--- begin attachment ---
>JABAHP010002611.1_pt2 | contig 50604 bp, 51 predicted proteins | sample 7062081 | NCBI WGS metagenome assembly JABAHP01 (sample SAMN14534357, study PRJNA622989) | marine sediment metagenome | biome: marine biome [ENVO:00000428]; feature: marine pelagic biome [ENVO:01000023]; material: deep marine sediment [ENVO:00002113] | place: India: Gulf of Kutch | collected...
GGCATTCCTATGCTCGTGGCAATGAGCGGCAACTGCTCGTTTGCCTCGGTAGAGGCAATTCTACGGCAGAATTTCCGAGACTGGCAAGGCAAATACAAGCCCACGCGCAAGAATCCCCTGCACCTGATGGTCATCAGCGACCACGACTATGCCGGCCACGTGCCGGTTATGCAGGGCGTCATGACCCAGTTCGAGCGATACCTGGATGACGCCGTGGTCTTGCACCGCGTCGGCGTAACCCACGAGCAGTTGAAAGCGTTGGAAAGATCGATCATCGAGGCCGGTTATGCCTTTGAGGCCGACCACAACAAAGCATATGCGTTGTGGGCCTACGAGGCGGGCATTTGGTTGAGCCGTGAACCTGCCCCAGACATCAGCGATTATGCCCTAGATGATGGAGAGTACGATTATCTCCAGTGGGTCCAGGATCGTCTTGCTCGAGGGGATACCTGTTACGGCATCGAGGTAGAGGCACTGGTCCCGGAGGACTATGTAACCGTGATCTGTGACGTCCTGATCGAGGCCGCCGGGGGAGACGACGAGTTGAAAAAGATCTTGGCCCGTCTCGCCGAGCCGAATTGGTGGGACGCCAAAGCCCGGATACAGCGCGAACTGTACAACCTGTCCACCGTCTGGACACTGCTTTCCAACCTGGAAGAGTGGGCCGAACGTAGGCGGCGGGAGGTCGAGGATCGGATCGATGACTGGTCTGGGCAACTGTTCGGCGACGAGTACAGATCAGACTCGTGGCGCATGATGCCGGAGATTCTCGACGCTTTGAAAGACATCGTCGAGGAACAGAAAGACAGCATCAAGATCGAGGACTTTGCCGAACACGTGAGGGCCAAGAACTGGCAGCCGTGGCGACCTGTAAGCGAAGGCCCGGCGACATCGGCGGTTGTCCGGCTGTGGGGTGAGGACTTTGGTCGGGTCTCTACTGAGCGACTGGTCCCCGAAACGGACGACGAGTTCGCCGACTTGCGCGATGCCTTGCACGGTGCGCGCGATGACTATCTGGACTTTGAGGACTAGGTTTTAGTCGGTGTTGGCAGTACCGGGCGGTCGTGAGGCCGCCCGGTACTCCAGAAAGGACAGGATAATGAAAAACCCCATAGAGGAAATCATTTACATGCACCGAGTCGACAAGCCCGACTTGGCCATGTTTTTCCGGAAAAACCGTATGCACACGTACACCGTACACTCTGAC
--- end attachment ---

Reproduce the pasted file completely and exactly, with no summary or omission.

>JABAHP010002611.1_pt2 | contig 50604 bp, 51 predicted proteins | sample 7062081 | NCBI WGS metagenome assembly JABAHP01 (sample SAMN14534357, study PRJNA622989) | marine sediment metagenome | biome: marine biome [ENVO:00000428]; feature: marine pelagic biome [ENVO:01000023]; material: deep marine sediment [ENVO:00002113] | place: India: Gulf of Kutch | collected...
GGCATTCCTATGCTCGTGGCAATGAGCGGCAACTGCTCGTTTGCCTCGGTAGAGGCAATTCTACGGCAGAATTTCCGAGACTGGCAAGGCAAATACAAGCCCACGCGCAAGAATCCCCTGCACCTGATGGTCATCAGCGACCACGACTATGCCGGCCACGTGCCGGTTATGCAGGGCGTCATGACCCAGTTCGAGCGATACCTGGATGACGCCGTGGTCTTGCACCGCGTCGGCGTAACCCACGAGCAGTTGAAAGCGTTGGAAAGATCGATCATCGAGGCCGGTTATGCCTTTGAGGCCGACCACAACAAAGCATATGCGTTGTGGGCCTACGAGGCGGGCATTTGGTTGAGCCGTGAACCTGCCCCAGACATCAGCGATTATGCCCTAGATGATGGAGAGTACGATTATCTCCAGTGGGTCCAGGATCGTCTTGCTCGAGGGGATACCTGTTACGGCATCGAGGTAGAGGCACTGGTCCCGGAGGACTATGTAACCGTGATCTGTGACGTCCTGATCGAGGCCGCCGGGGGAGACGACGAGTTGAAAAAGATCTTGGCCCGTCTCGCCGAGCCGAATTGGTGGGACGCCAAAGCCCGGATACAGCGCGAACTGTACAACCTGTCCACCGTCTGGACACTGCTTTCCAACCTGGAAGAGTGGGCCGAACGTAGGCGGCGGGAGGTCGAGGATCGGATCGATGACTGGTCTGGGCAACTGTTCGGCGACGAGTACAGATCAGACTCGTGGCGCATGATGCCGGAGATTCTCGACGCTTTGAAAGACATCGTCGAGGAACAGAAAGACAGCATCAAGATCGAGGACTTTGCCGAACACGTGAGGGCCAAGAACTGGCAGCCGTGGCGACCTGTAAGCGAAGGCCCGGCGACATCGGCGGTTGTCCGGCTGTGGGGTGAGGACTTTGGTCGGGTCTCTACTGAGCGACTGGTCCCCGAAACGGACGACGAGTTCGCCGACTTGCGCGATGCCTTGCACGGTGCGCGCGATGACTATCTGGACTTTGAGGACTAGGTTTTAGTCGGTGTTGGCAGTACCGGGCGGTCGTGAGGCCGCCCGGTACTCCAGAAAGGACAGGATAATGAAAAACCCCATAGAGGAAATCATTTACATGCACCGAGTCGACAAGCCCGACTTGGCCATGTTTTTCCGGAAAAACCGTATGCACACGTACACCGTACACTCTGAC